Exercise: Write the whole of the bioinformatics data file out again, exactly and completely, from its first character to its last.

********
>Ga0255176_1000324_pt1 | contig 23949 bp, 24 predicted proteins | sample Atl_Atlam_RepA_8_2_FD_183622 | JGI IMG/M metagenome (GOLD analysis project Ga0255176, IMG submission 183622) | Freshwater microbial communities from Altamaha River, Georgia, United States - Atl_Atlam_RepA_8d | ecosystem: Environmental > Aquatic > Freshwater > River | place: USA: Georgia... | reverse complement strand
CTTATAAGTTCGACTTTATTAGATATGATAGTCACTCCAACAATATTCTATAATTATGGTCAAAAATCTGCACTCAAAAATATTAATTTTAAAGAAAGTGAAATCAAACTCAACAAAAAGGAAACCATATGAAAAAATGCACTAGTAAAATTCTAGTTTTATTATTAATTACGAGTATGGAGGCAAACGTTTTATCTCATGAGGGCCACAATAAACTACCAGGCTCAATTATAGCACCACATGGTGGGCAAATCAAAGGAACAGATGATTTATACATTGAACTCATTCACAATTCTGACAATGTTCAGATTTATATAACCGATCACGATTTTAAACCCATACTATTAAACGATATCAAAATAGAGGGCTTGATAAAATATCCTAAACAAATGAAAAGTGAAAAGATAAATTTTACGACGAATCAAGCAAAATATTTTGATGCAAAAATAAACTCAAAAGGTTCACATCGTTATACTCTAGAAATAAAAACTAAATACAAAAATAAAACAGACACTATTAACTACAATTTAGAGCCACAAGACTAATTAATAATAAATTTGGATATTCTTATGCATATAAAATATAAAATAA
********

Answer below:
>Ga0255176_1000324_pt1 | contig 23949 bp, 24 predicted proteins | sample Atl_Atlam_RepA_8_2_FD_183622 | JGI IMG/M metagenome (GOLD analysis project Ga0255176, IMG submission 183622) | Freshwater microbial communities from Altamaha River, Georgia, United States - Atl_Atlam_RepA_8d | ecosystem: Environmental > Aquatic > Freshwater > River | place: USA: Georgia... | reverse complement strand
CTTATAAGTTCGACTTTATTAGATATGATAGTCACTCCAACAATATTCTATAATTATGGTCAAAAATCTGCACTCAAAAATATTAATTTTAAAGAAAGTGAAATCAAACTCAACAAAAAGGAAACCATATGAAAAAATGCACTAGTAAAATTCTAGTTTTATTATTAATTACGAGTATGGAGGCAAACGTTTTATCTCATGAGGGCCACAATAAACTACCAGGCTCAATTATAGCACCACATGGTGGGCAAATCAAAGGAACAGATGATTTATACATTGAACTCATTCACAATTCTGACAATGTTCAGATTTATATAACCGATCACGATTTTAAACCCATACTATTAAACGATATCAAAATAGAGGGCTTGATAAAATATCCTAAACAAATGAAAAGTGAAAAGATAAATTTTACGACGAATCAAGCAAAATATTTTGATGCAAAAATAAACTCAAAAGGTTCACATCGTTATACTCTAGAAATAAAAACTAAATACAAAAATAAAACAGACACTATTAACTACAATTTAGAGCCACAAGACTAATTAATAATAAATTTGGATATTCTTATGCATATAAAATATAAAATAA